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The integrity of the assembly obviously depends on the clamping action of the 4 bolts keeping the two halves together. If the bolts become loose the unit will leak and should the bolts fail, the unit will separate with catastrophic results.


In practice, if the unit is mounted in the vertical plane (as is normal), and if seawater leaks or drips from the hose connection, it will accumulate on the horizontal upper flange, which will always be wet.


This environment can lead to stress corrosion cracking of the stainless steel in the area between the head of the clamping bolts and the Marlon surface of the flange which is wet, salty and oxygen-free. The result of this corrosion mechanism is for the heads to eventually drop off the bolts, thus destroying the clamping force which keeps the unit together. In the limit, the two halves of the unit will separate and the valve will fall apart.


Case Study (Al Shaheen)


Al Shaheen is an aluminium alloy hull launched in 2001. She is fitted with 8 such seacocks in 1½ “, 1” and ¾” sizes, all fitted in the vertical plane. These are sold in the UK as “Patay” seacocks and were supplied by Pump International in Falmouth.


In most cases, at some stage, there has been some slight leakage of seawater from the pipework above the unit which has deposited on the upper flange and caused corrosion of the clamping bolts.

In 2008 (7 years after launch) an inspection of the clamping bolts revealed that at least half were badly rusted and in 6 of the total 32 bolts (20%), the head fell off when touched. One valve was in a very dangerous condition with 3 of the 4 bolt heads rusted through. All 32 bolts have now been replaced with new and bedded in place with lanoline under the heads to exclude seawater from the bolt head/Marlon interface.


Pump International were not helpful when this problem was discussed with them by telephone. They did agree to supply new bolts but, in fact, failed to do so even after a reminder in writing and return to them of sample failed bolts.




• The corrosion mechanism described above represents a serious threat to the integrity of this type of seacock.

• Clamping bolts should be inspected at least annually. If evidence of corrosion is detected around the bolt heads, those bolts affected should be withdrawn and replaced. Single bolts on any valve may be withdrawn and replaced whilst afloat, if necessary, provided that the remaining 3 are known to be intact and tight. If there is any doubt about the condition of the other bolts, a safer procedure would be to have the vessel hauled out and work carried out ashore.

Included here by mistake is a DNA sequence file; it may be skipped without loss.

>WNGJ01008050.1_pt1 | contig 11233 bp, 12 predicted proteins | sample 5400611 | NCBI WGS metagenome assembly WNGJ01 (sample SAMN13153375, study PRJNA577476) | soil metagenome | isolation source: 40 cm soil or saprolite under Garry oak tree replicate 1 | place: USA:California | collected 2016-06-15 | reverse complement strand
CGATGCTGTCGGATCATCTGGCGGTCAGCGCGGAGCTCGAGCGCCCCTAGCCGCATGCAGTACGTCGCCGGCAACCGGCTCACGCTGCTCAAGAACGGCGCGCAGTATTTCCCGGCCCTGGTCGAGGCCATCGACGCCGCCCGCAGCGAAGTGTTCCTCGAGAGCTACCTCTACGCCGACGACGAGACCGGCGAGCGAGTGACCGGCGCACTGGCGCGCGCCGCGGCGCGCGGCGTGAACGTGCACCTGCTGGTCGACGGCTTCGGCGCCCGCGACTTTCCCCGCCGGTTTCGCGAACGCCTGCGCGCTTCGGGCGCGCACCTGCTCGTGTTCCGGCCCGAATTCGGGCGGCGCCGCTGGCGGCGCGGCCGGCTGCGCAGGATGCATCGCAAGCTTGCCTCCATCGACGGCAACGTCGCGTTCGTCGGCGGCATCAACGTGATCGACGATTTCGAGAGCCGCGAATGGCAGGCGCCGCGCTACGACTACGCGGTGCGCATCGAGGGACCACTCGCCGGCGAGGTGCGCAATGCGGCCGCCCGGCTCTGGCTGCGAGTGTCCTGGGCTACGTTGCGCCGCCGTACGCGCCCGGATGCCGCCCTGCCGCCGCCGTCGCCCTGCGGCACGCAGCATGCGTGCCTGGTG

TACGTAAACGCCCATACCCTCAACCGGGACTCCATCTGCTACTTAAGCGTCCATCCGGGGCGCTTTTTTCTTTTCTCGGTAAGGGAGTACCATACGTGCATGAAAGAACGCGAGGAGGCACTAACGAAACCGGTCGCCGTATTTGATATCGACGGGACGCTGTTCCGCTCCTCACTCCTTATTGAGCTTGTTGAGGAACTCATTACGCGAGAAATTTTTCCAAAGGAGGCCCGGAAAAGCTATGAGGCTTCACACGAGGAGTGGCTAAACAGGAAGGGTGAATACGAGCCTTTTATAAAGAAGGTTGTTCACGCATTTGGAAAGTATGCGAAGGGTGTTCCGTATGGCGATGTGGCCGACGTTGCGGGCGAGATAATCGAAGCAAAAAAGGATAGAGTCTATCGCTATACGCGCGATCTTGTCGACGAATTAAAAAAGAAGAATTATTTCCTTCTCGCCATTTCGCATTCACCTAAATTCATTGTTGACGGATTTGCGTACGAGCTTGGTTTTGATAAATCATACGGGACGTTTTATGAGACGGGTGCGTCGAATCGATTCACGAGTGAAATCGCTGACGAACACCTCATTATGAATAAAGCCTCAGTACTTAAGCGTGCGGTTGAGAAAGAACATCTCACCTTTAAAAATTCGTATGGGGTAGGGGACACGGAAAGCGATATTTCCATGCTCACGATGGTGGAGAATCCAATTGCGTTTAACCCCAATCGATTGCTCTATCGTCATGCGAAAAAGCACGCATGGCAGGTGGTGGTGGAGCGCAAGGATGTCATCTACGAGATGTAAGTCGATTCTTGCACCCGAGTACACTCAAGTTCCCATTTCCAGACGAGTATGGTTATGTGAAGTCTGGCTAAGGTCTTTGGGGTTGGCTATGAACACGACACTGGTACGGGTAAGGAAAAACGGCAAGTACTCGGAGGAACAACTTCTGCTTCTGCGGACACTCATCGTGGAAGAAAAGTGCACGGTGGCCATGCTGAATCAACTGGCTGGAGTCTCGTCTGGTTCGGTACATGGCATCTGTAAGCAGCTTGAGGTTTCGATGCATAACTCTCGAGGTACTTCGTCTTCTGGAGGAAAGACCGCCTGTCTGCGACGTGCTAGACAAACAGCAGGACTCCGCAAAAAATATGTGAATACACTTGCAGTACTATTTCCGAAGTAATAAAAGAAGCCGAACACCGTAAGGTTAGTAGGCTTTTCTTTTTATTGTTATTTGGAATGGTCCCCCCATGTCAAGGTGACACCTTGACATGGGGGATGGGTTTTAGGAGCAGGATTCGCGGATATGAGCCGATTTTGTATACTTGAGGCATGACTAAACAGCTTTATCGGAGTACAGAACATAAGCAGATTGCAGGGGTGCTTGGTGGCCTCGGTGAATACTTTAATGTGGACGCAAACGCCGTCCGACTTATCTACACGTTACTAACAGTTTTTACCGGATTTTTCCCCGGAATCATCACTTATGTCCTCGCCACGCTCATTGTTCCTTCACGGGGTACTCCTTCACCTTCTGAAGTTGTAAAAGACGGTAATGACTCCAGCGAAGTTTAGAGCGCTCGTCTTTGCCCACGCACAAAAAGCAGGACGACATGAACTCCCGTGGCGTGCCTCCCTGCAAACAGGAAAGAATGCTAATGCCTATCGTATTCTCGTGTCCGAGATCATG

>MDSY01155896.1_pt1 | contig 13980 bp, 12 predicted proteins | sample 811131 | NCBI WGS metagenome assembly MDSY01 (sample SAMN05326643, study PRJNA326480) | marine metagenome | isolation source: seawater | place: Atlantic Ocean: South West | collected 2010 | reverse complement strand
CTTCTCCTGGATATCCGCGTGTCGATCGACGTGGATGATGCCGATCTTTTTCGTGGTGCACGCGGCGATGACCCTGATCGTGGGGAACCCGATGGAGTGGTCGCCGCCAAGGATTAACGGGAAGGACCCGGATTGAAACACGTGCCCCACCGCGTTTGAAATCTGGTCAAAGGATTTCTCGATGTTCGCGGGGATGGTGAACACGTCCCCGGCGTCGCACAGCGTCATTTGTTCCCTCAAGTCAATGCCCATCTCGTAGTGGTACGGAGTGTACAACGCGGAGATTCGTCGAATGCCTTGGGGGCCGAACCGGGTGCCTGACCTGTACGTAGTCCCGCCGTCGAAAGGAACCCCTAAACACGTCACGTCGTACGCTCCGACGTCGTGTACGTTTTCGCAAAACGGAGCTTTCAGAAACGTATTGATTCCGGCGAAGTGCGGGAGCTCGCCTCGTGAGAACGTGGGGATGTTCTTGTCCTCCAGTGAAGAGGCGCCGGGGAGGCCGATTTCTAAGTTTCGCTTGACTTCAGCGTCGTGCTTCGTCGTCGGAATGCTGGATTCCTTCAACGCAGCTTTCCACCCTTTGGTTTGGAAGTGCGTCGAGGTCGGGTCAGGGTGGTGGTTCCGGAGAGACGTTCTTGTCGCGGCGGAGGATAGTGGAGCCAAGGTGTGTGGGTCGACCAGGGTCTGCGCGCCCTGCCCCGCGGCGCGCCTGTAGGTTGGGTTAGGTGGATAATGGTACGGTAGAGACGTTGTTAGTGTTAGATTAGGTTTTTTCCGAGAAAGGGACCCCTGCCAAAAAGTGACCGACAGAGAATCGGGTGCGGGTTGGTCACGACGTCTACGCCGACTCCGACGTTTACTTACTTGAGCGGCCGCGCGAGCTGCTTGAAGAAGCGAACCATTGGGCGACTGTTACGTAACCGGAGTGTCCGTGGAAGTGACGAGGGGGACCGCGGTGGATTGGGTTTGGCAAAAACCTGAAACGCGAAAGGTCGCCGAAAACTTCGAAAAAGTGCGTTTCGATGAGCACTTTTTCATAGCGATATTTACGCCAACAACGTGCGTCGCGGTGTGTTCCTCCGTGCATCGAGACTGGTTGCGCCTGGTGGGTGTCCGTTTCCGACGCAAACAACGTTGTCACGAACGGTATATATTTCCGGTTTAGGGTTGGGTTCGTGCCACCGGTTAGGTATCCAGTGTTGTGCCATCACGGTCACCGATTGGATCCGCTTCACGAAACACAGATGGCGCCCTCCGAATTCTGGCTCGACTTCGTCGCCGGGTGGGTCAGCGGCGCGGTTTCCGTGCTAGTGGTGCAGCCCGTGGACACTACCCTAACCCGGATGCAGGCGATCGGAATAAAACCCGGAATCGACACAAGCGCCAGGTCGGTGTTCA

• This type of seacock is an excellent choice for metal boats but the clamping bolts must be maintained in good condition.

• Pump International are not a responsible supplier and are not to be relied on.

Non-metallic Seacocks


A non-metallic seacock is an attractive proposition for owners of metal boats as there is no possibility of galvanic corrosion in an item which is critical to the integrity of the boat. The normal pattern is a ball valve with a body formed in two halves from glass-reinforced polypropylene (in the USA referred to as Marlon) with a Delrin (engineering nylon) ball. The Marlon halves are machined internally to accept the Delrin ball, which turns easily in a low-friction, plastic-to-plastic contact surface. Each half of the body incorporates a thick flange on the extremity and, when assembled, the two halves are sandwiched together with the ball on the inside. The assembled unit is clamped together with four stainless steel bolts and nuts.

With the non-metallic (plastic) material kept in compression by the bolts, the assembled unit is very strong. It is also corrosion-free (on the inside), low friction, and requires no lubrication. It is almost impossible for scale or grit from the seawater to get into the contact area between ball and valve body.


The assembly is drilled and threaded top and bottom to incorporate inlet and outlet attachments. On a metal boat the normal arrangement is to have a tubular metal spigot welded to the hull, threaded at its inner end; the seacock is then screwed onto the spigot. A plastic hose nipple is then normally screwed into the threaded hole on the upper face of the seacock to accept plastic piping and hose clips.


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